It is important to note that the Western perception of hijab being oppressive is one that was created by Western powers during colonial times. During the late 19th and 20th centuries, Western colonial nations established themselves in various parts of the world, including Muslim countries in the Middle East (Ahmed, 1992). The dominance of such colonial states was promoted by the narrative that Western countries spread about the headscarf being a symbol of backwardness (Ahmed, 1992). The idea that removing the veil allows women to be free is an idea that British patriarchs and missionaries, amongst others, spread (Ahmed 1992). While this narrative of the veil served the Western powers’ in their colonial activities, women within Western countries like England were yet to be given basic rights, such as the right to vote (Ahmed, 1992). Therefore, not only is the Western definition of ‘freedom of expression’ a socially constructed concept, but it was socially constructed for the purpose of serving illegitimate colonial activities. This puts into perspective the negative sentiments towards hijab in the West today. We need to view the Islamic stance on hijab without the Western bias.
Islam’s stance on the observation of hijab is one of balance. In Islam, there is both an environment where women can beautify themselves in appropriate settings (e.g. within marriage) and yet also be very modest in public and at times of worship. Islam does not suppress men and women’s innate desires, nor does it give them full rein. It creates a healthy balance for both genders and respects their innate desires, but it also acknowledges physical nature. It does not suppress it. Hijab is not oppressive, because it acknowledges human desires. It does not deny them by discouraging adornment or marriage, nor does it let them go out of control with public display. Rather, it provides an appropriate safe space to fulfill desires in society.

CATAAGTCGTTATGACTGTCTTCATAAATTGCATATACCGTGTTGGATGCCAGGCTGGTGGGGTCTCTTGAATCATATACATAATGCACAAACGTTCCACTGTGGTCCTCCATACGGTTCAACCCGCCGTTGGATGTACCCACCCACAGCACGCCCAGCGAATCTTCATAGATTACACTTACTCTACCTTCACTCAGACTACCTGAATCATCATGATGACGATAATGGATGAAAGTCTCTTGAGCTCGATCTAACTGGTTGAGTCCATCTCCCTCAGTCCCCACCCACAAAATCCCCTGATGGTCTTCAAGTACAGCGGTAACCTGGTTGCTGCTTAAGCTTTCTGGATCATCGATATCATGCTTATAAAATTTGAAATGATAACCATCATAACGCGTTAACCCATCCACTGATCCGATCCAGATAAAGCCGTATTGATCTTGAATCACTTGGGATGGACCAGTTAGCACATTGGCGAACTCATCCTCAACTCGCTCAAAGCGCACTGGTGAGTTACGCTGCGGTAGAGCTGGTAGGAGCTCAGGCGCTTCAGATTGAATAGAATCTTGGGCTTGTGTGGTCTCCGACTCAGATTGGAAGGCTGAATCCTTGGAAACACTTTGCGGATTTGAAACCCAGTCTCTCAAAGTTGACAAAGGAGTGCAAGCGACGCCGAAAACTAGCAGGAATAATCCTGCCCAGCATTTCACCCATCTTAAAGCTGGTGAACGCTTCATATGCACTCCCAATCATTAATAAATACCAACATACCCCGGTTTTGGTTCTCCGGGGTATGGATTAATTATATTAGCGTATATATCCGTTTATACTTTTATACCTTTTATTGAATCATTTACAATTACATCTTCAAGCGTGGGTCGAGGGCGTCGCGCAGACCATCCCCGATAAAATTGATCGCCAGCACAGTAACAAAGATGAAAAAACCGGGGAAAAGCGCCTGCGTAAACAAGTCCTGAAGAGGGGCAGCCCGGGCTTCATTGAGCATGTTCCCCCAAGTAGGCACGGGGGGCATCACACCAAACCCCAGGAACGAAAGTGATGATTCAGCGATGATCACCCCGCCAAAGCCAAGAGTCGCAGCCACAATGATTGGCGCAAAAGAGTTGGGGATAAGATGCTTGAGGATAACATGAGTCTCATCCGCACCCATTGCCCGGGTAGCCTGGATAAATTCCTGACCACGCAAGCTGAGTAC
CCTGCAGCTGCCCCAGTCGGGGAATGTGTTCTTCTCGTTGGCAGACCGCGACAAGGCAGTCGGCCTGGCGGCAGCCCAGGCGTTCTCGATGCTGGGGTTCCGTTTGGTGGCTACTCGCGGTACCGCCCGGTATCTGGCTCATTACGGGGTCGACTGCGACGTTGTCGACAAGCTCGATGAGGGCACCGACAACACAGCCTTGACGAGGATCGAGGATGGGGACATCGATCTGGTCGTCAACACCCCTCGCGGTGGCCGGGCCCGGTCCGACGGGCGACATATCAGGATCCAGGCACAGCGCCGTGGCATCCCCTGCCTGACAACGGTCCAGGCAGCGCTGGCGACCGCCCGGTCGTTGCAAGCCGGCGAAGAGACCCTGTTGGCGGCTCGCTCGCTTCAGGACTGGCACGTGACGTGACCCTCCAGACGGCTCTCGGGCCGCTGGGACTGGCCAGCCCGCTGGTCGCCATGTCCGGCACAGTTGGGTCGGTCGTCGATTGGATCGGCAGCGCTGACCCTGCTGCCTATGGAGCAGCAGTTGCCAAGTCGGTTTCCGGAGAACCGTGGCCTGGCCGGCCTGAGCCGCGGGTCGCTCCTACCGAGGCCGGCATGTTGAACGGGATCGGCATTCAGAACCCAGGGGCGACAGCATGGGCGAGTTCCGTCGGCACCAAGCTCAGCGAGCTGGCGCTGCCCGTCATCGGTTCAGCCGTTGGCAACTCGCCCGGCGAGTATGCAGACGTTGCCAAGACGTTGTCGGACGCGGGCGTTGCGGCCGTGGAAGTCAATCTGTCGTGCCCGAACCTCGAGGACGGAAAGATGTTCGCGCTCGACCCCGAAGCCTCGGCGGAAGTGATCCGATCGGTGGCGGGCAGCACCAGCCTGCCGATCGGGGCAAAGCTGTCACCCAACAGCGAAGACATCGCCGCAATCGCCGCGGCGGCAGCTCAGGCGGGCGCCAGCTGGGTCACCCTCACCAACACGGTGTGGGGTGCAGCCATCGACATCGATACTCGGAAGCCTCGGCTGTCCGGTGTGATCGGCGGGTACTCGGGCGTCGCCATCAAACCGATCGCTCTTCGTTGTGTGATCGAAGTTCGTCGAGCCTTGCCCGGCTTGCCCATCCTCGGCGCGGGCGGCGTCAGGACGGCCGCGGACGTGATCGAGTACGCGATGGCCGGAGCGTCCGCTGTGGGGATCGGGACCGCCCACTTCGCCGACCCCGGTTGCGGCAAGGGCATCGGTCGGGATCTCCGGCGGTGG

Some argue that hijab is unfair because the ruling of hijab is stricter when applied to women compared to men. Why must women wear long sleeves, long pants, and a head covering even in the summer, while men can wear short sleeves and shorts? Women must search hard in shopping centres to find loose-fitting, modest clothing while men can virtually pick up any item from a store and be able to wear it.
Firstly, the unfairness of the situation again relies heavily on the setting – the reason modest clothing is hard to find in stores in the West is because most Western standards do not place as much value on modest clothing. In other settings, where cultures value modesty more, such clothing is much easier to find, and wearing hijab becomes easier and more enjoyable, even during summer.
Secondly, it is true that women need to cover more parts of themselves than men do, however, inequality of the rulings does not imply injustice. Equity, not equality, is what governs fairness and justice. Men and women have biological differences, and rules apply differently to them because of this. Despite this, some men choose to cover up more than is Islamically required, because they realise that undue attention can be problematic.
To have justice, fairness, and order means that everything exists in its appropriate place. ‘Unfairness’ to women through hijab is largely the result of comparison against societal standards that encourage immodesty. Hijab, both of men and women in their different forms, sets standards of modesty in society and preserves virtue and dignity in society.
Ahmed, L. (1992). Women and gender in islam: Historical roots of a modern debate. Yale University Press.
Rizvi, S. M. (1997). Hijab, The Muslim Womens Dress, Islamic or Cultural?